Mathematical Monday {Area/Box Model for Multiplication}

I always taught the standard algorithm and the Lattice method when it came to teaching 2-digit by 2-digit multiplication. It wasn't until the implementation of Common Core last year when I discovered the area model or box method.  After examining this strategy I LOVE it and prefer my students use this method. They are less likely to make mistakes and are able to see that we are multiplying hundreds, tens, ones, not just numerals.

Surprisingly there aren't many products or worksheets out there that use the area/box method.  Fortunately, for you and me my friend Diane from Fifth in the Middle has created such a product.  My students loved the super hero theme of this product and the amount of space Diane provided for them to complete their work.  This product covers 2 digit by 2 digit, 3 digit by 2 digit, and 3 digit by 3 digit.

As I mentioned before the box method allows students to understand that when multiplying 32 x 54 one is actually multiplying 30 x 50, not 3 x 5.  With this understanding students are able to determine if their answer is reasonable.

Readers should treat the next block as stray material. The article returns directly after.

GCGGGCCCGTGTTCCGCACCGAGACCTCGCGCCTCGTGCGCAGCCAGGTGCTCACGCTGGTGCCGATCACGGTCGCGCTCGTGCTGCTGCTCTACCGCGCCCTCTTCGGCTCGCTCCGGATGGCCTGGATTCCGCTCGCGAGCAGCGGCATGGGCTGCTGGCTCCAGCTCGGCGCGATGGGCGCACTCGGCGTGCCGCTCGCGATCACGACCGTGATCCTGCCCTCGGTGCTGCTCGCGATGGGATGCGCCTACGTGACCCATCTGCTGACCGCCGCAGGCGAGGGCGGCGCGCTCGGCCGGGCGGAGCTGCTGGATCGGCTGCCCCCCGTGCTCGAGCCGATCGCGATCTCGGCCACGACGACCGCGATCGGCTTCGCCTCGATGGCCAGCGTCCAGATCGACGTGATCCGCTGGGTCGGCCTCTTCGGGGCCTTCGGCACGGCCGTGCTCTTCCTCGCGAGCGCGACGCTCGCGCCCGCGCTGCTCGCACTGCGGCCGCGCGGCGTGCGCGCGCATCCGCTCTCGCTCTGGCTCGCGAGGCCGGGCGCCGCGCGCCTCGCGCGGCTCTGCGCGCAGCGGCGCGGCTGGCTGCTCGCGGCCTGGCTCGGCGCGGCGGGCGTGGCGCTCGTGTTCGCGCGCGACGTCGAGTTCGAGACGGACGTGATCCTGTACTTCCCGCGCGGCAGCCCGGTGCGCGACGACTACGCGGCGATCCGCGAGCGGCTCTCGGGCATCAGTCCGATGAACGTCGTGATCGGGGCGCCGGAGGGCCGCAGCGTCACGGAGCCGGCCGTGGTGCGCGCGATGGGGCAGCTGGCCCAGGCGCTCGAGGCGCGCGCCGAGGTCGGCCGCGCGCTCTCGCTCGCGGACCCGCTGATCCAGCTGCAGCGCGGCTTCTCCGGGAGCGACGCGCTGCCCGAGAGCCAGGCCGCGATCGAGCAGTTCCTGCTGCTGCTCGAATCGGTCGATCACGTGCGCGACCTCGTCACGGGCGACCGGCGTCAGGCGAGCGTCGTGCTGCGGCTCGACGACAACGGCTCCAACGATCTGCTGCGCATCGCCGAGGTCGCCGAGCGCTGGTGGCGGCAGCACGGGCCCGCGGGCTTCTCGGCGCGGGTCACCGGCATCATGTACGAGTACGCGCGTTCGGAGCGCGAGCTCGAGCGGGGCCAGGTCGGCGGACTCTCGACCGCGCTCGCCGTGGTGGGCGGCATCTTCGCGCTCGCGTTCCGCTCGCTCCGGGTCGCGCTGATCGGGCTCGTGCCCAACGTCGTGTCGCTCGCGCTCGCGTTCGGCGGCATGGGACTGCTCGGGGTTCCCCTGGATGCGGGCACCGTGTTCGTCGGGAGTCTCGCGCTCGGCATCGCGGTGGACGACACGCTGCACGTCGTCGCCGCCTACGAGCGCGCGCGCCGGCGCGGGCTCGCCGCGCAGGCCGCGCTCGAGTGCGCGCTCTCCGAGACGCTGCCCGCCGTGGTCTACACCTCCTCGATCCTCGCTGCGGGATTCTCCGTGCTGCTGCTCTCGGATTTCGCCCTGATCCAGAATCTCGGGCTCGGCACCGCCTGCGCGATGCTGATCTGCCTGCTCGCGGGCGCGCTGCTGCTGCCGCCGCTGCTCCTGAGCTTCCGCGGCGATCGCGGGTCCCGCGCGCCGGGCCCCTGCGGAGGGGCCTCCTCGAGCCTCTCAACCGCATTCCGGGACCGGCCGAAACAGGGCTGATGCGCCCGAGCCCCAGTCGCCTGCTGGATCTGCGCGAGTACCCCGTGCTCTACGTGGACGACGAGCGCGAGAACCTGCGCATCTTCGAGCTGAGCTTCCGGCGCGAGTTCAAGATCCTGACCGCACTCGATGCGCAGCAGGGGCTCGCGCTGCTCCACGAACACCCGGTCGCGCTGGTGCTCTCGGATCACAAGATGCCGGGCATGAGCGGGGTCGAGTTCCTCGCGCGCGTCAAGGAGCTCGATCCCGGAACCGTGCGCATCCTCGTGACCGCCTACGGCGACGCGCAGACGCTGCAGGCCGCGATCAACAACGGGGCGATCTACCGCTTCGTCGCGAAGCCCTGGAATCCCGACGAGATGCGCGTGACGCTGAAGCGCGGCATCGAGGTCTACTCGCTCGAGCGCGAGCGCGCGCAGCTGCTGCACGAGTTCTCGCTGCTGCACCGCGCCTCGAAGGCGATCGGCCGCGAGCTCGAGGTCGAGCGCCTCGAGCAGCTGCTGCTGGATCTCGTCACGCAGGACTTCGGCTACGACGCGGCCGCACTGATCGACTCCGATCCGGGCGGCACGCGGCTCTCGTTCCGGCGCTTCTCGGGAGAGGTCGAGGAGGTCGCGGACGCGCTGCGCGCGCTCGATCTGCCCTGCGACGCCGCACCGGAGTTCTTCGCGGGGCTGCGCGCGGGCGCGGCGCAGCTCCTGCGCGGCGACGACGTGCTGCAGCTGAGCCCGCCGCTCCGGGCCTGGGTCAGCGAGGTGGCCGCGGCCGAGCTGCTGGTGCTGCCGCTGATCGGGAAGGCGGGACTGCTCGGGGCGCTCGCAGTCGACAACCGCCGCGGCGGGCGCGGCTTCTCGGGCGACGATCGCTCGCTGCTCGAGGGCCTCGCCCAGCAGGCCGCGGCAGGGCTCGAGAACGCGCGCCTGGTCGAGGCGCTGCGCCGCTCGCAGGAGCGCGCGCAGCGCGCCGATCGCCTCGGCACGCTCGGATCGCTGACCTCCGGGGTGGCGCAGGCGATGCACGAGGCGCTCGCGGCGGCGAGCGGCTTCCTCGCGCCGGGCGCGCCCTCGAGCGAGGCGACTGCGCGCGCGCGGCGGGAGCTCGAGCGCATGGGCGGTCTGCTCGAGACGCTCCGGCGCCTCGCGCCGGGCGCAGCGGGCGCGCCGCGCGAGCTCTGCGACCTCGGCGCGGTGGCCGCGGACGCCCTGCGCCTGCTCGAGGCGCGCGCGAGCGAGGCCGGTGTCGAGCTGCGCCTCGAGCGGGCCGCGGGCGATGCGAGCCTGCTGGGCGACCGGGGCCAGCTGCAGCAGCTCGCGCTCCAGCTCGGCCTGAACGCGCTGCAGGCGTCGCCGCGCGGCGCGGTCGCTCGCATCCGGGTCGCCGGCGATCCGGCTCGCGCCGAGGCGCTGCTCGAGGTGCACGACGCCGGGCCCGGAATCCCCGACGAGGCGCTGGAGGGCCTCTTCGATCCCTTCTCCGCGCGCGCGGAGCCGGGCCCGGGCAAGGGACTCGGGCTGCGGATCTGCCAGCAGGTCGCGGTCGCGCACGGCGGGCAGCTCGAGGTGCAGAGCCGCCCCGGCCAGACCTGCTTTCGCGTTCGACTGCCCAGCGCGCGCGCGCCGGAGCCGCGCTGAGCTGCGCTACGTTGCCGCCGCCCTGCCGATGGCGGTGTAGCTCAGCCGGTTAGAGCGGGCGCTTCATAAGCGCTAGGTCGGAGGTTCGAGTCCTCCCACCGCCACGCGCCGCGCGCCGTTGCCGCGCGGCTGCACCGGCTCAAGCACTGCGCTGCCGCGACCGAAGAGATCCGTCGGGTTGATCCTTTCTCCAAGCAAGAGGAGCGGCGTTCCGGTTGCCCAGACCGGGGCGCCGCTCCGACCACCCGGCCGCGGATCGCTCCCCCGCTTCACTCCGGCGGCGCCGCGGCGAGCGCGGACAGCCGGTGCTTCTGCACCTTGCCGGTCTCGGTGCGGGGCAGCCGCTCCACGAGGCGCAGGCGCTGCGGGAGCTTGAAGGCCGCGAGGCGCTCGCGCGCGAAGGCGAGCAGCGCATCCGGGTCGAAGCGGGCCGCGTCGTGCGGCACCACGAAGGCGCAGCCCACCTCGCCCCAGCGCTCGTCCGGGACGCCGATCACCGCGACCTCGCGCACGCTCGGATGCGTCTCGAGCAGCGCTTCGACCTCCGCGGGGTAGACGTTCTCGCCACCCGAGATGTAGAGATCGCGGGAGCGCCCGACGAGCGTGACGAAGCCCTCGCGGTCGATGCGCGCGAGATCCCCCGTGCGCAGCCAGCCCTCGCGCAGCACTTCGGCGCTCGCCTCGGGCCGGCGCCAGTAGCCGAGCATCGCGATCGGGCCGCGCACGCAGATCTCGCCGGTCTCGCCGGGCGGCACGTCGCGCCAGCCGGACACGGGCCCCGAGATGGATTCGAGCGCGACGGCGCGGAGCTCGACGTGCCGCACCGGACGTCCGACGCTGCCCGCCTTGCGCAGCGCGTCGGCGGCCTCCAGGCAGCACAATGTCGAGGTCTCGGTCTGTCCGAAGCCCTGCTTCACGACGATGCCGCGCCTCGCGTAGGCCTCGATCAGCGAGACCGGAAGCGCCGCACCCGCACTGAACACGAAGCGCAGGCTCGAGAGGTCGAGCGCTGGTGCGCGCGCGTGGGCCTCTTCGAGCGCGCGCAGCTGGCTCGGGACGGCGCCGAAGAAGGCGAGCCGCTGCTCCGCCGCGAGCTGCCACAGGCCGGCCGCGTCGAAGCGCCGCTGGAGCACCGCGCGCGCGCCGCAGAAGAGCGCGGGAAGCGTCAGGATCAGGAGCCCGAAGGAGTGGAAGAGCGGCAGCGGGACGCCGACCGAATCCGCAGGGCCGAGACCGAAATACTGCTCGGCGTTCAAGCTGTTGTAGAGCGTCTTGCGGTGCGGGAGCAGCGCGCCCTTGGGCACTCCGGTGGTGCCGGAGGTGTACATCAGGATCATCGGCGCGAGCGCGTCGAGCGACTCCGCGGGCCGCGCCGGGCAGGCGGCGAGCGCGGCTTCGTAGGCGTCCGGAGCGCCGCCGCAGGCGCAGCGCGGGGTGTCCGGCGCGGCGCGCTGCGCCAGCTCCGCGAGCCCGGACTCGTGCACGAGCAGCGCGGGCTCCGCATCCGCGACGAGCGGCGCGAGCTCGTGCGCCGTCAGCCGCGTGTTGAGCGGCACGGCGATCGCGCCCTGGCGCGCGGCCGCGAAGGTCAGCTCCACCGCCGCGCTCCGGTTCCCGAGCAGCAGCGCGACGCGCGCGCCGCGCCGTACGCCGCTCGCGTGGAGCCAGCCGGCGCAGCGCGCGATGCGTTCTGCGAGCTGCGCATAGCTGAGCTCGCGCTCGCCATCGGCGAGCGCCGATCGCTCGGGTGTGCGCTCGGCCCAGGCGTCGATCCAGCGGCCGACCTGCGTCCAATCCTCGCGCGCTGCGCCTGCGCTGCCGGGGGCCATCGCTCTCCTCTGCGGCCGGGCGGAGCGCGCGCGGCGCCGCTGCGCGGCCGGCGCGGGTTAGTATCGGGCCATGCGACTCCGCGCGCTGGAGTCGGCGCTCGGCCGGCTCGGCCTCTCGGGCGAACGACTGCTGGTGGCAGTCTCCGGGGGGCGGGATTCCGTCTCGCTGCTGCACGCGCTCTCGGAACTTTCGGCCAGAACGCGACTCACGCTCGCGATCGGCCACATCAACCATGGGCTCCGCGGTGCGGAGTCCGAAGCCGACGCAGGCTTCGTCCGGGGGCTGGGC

If you haven't tried this method of multiplication I highly suggest you do, you will be surprised at the number of students who have success with this method rather than the standard algorithm.

Diane's Mighty Multiplication Box Method pack is available in the limited time Tricky Math Bundle currently on sale at Educents.  You can grab the Tricky Math Bundle at Educents for $10.99!

Don't forget to enter a chance to win the "Read America" shirt by MimisChest and $20 Amazon gift!


  1. The area model or box method is very powerful and a good model to return to as students are introduced to other kinds of multiplication like mixed number multiplication and multiplying binomials.

  2. I will be trying this with my grade 4's at the end of the year when we review multiplication for sure - thanks!

  3. This seems like such a fabulous concept. I will make sure to pass it on to the intermediate teachers at my building.

    Searching for Teacher Balance

  4. I'm glad that it worked out so well for your class! It's definitely my preferred way of teaching multiplication!

  5. I was just reading about this over at Diane's blog! This seems so much better than lattice. I didn't always like my kids using lattice because they wouldn't draw the lattice correctly and mess up. This seems so much better!
    A Tall Drink of Water


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